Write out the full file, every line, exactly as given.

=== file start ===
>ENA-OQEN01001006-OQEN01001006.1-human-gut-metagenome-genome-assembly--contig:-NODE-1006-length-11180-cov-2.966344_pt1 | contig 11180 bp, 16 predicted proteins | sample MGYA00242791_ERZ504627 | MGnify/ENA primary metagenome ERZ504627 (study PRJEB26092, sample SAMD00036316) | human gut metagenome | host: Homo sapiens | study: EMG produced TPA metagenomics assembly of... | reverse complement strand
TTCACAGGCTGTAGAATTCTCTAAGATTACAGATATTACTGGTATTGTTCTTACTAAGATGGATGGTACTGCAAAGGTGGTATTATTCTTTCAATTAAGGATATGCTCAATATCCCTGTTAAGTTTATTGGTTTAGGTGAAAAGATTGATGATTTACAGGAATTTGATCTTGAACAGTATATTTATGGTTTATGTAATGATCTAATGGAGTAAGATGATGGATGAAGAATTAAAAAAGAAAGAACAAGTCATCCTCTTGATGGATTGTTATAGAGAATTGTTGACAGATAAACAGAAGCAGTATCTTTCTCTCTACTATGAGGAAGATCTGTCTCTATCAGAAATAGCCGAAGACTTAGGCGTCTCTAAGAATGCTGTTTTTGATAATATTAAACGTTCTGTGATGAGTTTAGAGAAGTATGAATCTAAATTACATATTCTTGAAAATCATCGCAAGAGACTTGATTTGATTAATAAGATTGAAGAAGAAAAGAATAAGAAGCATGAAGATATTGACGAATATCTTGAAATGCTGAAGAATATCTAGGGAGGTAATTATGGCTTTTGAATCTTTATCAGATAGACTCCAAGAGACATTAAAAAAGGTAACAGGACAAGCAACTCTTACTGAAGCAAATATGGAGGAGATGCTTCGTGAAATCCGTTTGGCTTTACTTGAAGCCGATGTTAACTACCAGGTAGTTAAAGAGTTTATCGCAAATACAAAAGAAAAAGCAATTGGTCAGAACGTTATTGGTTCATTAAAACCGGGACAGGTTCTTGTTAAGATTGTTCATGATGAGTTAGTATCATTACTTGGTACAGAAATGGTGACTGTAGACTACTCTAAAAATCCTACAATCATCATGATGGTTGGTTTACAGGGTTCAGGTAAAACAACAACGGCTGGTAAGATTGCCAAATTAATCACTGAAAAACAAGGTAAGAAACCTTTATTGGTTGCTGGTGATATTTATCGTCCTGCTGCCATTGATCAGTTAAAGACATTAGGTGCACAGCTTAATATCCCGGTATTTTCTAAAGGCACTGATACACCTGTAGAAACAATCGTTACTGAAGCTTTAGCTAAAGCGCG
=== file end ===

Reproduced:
>ENA-OQEN01001006-OQEN01001006.1-human-gut-metagenome-genome-assembly--contig:-NODE-1006-length-11180-cov-2.966344_pt1 | contig 11180 bp, 16 predicted proteins | sample MGYA00242791_ERZ504627 | MGnify/ENA primary metagenome ERZ504627 (study PRJEB26092, sample SAMD00036316) | human gut metagenome | host: Homo sapiens | study: EMG produced TPA metagenomics assembly of... | reverse complement strand
TTCACAGGCTGTAGAATTCTCTAAGATTACAGATATTACTGGTATTGTTCTTACTAAGATGGATGGTACTGCAAAGGTGGTATTATTCTTTCAATTAAGGATATGCTCAATATCCCTGTTAAGTTTATTGGTTTAGGTGAAAAGATTGATGATTTACAGGAATTTGATCTTGAACAGTATATTTATGGTTTATGTAATGATCTAATGGAGTAAGATGATGGATGAAGAATTAAAAAAGAAAGAACAAGTCATCCTCTTGATGGATTGTTATAGAGAATTGTTGACAGATAAACAGAAGCAGTATCTTTCTCTCTACTATGAGGAAGATCTGTCTCTATCAGAAATAGCCGAAGACTTAGGCGTCTCTAAGAATGCTGTTTTTGATAATATTAAACGTTCTGTGATGAGTTTAGAGAAGTATGAATCTAAATTACATATTCTTGAAAATCATCGCAAGAGACTTGATTTGATTAATAAGATTGAAGAAGAAAAGAATAAGAAGCATGAAGATATTGACGAATATCTTGAAATGCTGAAGAATATCTAGGGAGGTAATTATGGCTTTTGAATCTTTATCAGATAGACTCCAAGAGACATTAAAAAAGGTAACAGGACAAGCAACTCTTACTGAAGCAAATATGGAGGAGATGCTTCGTGAAATCCGTTTGGCTTTACTTGAAGCCGATGTTAACTACCAGGTAGTTAAAGAGTTTATCGCAAATACAAAAGAAAAAGCAATTGGTCAGAACGTTATTGGTTCATTAAAACCGGGACAGGTTCTTGTTAAGATTGTTCATGATGAGTTAGTATCATTACTTGGTACAGAAATGGTGACTGTAGACTACTCTAAAAATCCTACAATCATCATGATGGTTGGTTTACAGGGTTCAGGTAAAACAACAACGGCTGGTAAGATTGCCAAATTAATCACTGAAAAACAAGGTAAGAAACCTTTATTGGTTGCTGGTGATATTTATCGTCCTGCTGCCATTGATCAGTTAAAGACATTAGGTGCACAGCTTAATATCCCGGTATTTTCTAAAGGCACTGATACACCTGTAGAAACAATCGTTACTGAAGCTTTAGCTAAAGCGCG